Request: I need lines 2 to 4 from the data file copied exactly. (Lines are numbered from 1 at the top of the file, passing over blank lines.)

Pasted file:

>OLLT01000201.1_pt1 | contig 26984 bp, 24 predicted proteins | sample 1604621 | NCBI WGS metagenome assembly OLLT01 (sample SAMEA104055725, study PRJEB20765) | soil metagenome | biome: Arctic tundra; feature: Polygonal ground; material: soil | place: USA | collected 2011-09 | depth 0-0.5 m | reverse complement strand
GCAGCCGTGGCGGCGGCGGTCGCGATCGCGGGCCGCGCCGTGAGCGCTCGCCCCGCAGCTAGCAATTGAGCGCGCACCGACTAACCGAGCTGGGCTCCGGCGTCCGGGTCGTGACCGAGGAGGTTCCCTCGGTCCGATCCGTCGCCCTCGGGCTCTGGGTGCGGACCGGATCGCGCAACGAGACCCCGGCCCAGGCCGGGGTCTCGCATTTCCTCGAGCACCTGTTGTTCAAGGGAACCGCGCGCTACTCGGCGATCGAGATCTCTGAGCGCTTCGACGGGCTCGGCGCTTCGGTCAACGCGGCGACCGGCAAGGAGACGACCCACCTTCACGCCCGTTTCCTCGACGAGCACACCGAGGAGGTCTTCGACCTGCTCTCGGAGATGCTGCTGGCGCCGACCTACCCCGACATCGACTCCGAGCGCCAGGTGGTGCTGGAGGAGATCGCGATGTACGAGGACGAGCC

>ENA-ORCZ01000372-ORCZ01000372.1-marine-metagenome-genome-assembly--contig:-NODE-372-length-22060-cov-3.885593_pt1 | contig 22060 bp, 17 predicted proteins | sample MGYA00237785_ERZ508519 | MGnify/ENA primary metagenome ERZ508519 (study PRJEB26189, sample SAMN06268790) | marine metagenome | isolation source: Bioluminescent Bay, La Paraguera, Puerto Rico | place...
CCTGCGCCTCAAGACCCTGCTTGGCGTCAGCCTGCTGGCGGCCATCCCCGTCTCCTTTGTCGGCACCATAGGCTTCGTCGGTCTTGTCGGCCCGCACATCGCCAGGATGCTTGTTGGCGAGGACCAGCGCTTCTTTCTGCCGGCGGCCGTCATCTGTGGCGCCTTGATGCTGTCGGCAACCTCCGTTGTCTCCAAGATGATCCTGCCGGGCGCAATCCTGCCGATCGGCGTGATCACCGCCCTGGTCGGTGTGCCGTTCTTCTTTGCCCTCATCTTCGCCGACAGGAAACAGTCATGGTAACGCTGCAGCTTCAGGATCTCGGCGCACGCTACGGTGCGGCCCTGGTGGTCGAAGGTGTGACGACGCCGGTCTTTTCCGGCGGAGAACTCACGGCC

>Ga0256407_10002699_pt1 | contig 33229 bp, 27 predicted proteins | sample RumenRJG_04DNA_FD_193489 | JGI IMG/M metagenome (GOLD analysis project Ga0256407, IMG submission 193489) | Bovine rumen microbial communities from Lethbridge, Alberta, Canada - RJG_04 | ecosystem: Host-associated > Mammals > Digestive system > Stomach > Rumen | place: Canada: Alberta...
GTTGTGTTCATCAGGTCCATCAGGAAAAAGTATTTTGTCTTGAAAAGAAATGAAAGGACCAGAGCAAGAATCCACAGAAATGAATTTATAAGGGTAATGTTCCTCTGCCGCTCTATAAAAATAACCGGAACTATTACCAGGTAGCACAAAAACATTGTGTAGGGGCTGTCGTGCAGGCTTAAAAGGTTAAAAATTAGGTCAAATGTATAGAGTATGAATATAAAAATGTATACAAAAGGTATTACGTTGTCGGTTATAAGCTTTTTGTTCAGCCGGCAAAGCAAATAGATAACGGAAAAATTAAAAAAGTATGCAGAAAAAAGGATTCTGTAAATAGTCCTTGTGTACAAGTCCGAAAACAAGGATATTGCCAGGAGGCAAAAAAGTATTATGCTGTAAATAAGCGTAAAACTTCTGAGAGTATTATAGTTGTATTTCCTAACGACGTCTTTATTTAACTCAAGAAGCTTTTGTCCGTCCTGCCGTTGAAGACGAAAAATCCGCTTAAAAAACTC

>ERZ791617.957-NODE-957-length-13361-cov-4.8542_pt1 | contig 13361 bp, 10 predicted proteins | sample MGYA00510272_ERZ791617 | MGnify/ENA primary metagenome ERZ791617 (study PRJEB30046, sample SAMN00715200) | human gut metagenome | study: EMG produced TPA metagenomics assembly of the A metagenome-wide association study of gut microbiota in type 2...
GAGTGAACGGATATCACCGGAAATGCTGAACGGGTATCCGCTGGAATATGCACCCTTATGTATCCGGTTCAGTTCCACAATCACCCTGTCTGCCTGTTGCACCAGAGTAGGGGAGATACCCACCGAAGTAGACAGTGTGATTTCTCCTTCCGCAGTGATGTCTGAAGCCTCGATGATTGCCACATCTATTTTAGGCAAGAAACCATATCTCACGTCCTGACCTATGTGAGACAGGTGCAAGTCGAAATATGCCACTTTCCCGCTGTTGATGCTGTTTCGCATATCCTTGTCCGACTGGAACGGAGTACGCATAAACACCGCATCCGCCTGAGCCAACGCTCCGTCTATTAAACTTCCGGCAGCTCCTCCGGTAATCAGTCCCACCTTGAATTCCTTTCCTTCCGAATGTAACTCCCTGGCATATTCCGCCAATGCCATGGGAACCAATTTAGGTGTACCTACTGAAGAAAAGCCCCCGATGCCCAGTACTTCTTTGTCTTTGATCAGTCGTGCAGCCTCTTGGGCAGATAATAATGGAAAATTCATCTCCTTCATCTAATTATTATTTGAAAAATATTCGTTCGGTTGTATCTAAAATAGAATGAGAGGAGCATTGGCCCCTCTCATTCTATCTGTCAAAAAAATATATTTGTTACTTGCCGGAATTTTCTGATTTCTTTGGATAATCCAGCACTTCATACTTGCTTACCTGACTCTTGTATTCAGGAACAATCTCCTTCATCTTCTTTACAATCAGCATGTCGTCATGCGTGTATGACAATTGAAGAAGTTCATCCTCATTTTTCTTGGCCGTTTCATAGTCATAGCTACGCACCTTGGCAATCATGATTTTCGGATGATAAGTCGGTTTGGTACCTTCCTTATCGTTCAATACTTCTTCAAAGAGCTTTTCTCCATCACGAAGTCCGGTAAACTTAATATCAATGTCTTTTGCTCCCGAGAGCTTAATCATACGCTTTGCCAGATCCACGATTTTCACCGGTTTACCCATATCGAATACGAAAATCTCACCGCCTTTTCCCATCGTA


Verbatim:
GCAGCCGTGGCGGCGGCGGTCGCGATCGCGGGCCGCGCCGTGAGCGCTCGCCCCGCAGCTAGCAATTGAGCGCGCACCGACTAACCGAGCTGGGCTCCGGCGTCCGGGTCGTGACCGAGGAGGTTCCCTCGGTCCGATCCGTCGCCCTCGGGCTCTGGGTGCGGACCGGATCGCGCAACGAGACCCCGGCCCAGGCCGGGGTCTCGCATTTCCTCGAGCACCTGTTGTTCAAGGGAACCGCGCGCTACTCGGCGATCGAGATCTCTGAGCGCTTCGACGGGCTCGGCGCTTCGGTCAACGCGGCGACCGGCAAGGAGACGACCCACCTTCACGCCCGTTTCCTCGACGAGCACACCGAGGAGGTCTTCGACCTGCTCTCGGAGATGCTGCTGGCGCCGACCTACCCCGACATCGACTCCGAGCGCCAGGTGGTGCTGGAGGAGATCGCGATGTACGAGGACGAGCC

>ENA-ORCZ01000372-ORCZ01000372.1-marine-metagenome-genome-assembly--contig:-NODE-372-length-22060-cov-3.885593_pt1 | contig 22060 bp, 17 predicted proteins | sample MGYA00237785_ERZ508519 | MGnify/ENA primary metagenome ERZ508519 (study PRJEB26189, sample SAMN06268790) | marine metagenome | isolation source: Bioluminescent Bay, La Paraguera, Puerto Rico | place...
CCTGCGCCTCAAGACCCTGCTTGGCGTCAGCCTGCTGGCGGCCATCCCCGTCTCCTTTGTCGGCACCATAGGCTTCGTCGGTCTTGTCGGCCCGCACATCGCCAGGATGCTTGTTGGCGAGGACCAGCGCTTCTTTCTGCCGGCGGCCGTCATCTGTGGCGCCTTGATGCTGTCGGCAACCTCCGTTGTCTCCAAGATGATCCTGCCGGGCGCAATCCTGCCGATCGGCGTGATCACCGCCCTGGTCGGTGTGCCGTTCTTCTTTGCCCTCATCTTCGCCGACAGGAAACAGTCATGGTAACGCTGCAGCTTCAGGATCTCGGCGCACGCTACGGTGCGGCCCTGGTGGTCGAAGGTGTGACGACGCCGGTCTTTTCCGGCGGAGAACTCACGGCC